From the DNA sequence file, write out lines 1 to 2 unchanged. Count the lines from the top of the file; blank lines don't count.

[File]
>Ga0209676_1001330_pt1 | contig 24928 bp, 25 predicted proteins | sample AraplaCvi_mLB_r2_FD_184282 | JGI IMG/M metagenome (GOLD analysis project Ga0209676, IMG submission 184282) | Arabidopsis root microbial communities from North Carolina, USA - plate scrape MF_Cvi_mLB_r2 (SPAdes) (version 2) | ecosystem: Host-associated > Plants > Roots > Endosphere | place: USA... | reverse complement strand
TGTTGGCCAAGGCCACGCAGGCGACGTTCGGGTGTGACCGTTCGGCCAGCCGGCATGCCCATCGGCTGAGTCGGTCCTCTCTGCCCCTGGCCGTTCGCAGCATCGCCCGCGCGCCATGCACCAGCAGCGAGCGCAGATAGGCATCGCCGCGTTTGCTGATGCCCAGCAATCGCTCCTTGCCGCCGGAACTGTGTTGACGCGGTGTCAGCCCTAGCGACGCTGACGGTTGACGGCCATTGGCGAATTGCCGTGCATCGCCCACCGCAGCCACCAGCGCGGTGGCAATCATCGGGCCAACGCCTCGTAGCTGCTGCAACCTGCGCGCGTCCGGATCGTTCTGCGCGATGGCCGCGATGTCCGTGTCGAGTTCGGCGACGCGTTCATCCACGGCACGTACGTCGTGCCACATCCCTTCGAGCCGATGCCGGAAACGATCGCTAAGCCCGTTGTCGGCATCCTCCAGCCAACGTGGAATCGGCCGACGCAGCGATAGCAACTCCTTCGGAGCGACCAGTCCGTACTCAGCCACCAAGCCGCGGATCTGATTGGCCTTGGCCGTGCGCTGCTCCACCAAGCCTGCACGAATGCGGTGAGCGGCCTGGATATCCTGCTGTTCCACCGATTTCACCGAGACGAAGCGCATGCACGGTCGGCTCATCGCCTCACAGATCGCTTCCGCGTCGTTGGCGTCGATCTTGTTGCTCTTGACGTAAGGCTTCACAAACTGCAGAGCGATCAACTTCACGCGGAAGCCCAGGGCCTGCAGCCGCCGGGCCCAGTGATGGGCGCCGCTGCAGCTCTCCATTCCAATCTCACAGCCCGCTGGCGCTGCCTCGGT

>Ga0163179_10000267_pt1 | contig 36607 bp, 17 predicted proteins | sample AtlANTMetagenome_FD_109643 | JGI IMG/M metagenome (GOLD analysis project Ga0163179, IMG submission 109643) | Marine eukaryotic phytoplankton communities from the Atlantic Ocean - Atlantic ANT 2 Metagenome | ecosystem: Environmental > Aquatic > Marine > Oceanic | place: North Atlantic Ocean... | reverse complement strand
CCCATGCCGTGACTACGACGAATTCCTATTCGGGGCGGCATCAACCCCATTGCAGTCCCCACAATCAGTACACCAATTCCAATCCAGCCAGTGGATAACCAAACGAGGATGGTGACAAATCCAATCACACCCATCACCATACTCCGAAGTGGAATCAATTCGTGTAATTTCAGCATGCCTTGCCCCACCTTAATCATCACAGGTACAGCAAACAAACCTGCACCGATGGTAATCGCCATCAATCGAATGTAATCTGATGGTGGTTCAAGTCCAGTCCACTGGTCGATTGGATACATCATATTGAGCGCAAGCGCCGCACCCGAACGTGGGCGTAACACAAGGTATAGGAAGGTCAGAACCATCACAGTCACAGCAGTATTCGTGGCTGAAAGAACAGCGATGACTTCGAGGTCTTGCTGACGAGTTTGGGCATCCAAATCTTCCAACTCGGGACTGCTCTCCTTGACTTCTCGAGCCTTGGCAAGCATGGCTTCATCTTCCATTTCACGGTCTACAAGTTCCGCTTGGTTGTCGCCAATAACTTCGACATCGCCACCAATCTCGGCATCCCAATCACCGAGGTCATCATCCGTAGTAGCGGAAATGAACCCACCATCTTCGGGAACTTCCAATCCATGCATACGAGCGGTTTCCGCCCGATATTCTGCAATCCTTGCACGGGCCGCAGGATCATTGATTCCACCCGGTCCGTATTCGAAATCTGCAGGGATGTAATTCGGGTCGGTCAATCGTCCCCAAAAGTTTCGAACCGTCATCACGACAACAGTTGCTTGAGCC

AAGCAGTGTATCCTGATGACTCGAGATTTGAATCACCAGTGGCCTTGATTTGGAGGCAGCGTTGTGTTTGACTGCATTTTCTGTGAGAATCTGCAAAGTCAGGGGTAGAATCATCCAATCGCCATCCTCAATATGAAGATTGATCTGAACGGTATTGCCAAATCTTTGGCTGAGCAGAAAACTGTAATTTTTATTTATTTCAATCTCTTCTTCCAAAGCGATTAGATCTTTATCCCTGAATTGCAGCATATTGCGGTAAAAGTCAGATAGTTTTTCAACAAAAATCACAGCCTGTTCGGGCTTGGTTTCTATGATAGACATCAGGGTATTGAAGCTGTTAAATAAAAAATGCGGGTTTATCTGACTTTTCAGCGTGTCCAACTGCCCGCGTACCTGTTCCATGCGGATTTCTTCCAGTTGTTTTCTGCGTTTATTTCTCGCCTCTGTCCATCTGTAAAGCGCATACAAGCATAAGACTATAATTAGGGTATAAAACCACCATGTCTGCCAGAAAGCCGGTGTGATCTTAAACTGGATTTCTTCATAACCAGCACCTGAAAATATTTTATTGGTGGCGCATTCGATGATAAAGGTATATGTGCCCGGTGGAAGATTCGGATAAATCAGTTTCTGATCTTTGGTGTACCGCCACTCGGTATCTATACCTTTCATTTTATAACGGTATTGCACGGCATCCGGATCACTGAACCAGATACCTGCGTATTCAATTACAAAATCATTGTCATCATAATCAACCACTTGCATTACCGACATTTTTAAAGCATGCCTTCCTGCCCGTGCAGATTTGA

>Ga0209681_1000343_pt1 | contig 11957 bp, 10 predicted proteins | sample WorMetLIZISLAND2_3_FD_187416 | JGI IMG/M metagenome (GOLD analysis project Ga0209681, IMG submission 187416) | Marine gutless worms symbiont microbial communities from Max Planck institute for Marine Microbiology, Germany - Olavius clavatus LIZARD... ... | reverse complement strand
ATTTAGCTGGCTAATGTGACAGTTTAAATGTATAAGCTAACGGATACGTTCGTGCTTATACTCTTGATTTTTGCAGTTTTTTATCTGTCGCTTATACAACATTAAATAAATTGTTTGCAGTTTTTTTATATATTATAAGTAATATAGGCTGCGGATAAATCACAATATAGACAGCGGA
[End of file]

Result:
>Ga0209676_1001330_pt1 | contig 24928 bp, 25 predicted proteins | sample AraplaCvi_mLB_r2_FD_184282 | JGI IMG/M metagenome (GOLD analysis project Ga0209676, IMG submission 184282) | Arabidopsis root microbial communities from North Carolina, USA - plate scrape MF_Cvi_mLB_r2 (SPAdes) (version 2) | ecosystem: Host-associated > Plants > Roots > Endosphere | place: USA... | reverse complement strand
TGTTGGCCAAGGCCACGCAGGCGACGTTCGGGTGTGACCGTTCGGCCAGCCGGCATGCCCATCGGCTGAGTCGGTCCTCTCTGCCCCTGGCCGTTCGCAGCATCGCCCGCGCGCCATGCACCAGCAGCGAGCGCAGATAGGCATCGCCGCGTTTGCTGATGCCCAGCAATCGCTCCTTGCCGCCGGAACTGTGTTGACGCGGTGTCAGCCCTAGCGACGCTGACGGTTGACGGCCATTGGCGAATTGCCGTGCATCGCCCACCGCAGCCACCAGCGCGGTGGCAATCATCGGGCCAACGCCTCGTAGCTGCTGCAACCTGCGCGCGTCCGGATCGTTCTGCGCGATGGCCGCGATGTCCGTGTCGAGTTCGGCGACGCGTTCATCCACGGCACGTACGTCGTGCCACATCCCTTCGAGCCGATGCCGGAAACGATCGCTAAGCCCGTTGTCGGCATCCTCCAGCCAACGTGGAATCGGCCGACGCAGCGATAGCAACTCCTTCGGAGCGACCAGTCCGTACTCAGCCACCAAGCCGCGGATCTGATTGGCCTTGGCCGTGCGCTGCTCCACCAAGCCTGCACGAATGCGGTGAGCGGCCTGGATATCCTGCTGTTCCACCGATTTCACCGAGACGAAGCGCATGCACGGTCGGCTCATCGCCTCACAGATCGCTTCCGCGTCGTTGGCGTCGATCTTGTTGCTCTTGACGTAAGGCTTCACAAACTGCAGAGCGATCAACTTCACGCGGAAGCCCAGGGCCTGCAGCCGCCGGGCCCAGTGATGGGCGCCGCTGCAGCTCTCCATTCCAATCTCACAGCCCGCTGGCGCTGCCTCGGT